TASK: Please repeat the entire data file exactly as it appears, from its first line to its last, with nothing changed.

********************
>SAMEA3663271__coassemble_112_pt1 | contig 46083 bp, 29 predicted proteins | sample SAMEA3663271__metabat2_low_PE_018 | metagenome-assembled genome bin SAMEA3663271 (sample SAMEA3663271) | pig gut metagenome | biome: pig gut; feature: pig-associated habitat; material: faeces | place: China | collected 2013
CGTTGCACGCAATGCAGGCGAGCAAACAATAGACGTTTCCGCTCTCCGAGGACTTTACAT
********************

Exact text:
>SAMEA3663271__coassemble_112_pt1 | contig 46083 bp, 29 predicted proteins | sample SAMEA3663271__metabat2_low_PE_018 | metagenome-assembled genome bin SAMEA3663271 (sample SAMEA3663271) | pig gut metagenome | biome: pig gut; feature: pig-associated habitat; material: faeces | place: China | collected 2013
CGTTGCACGCAATGCAGGCGAGCAAACAATAGACGTTTCCGCTCTCCGAGGACTTTACAT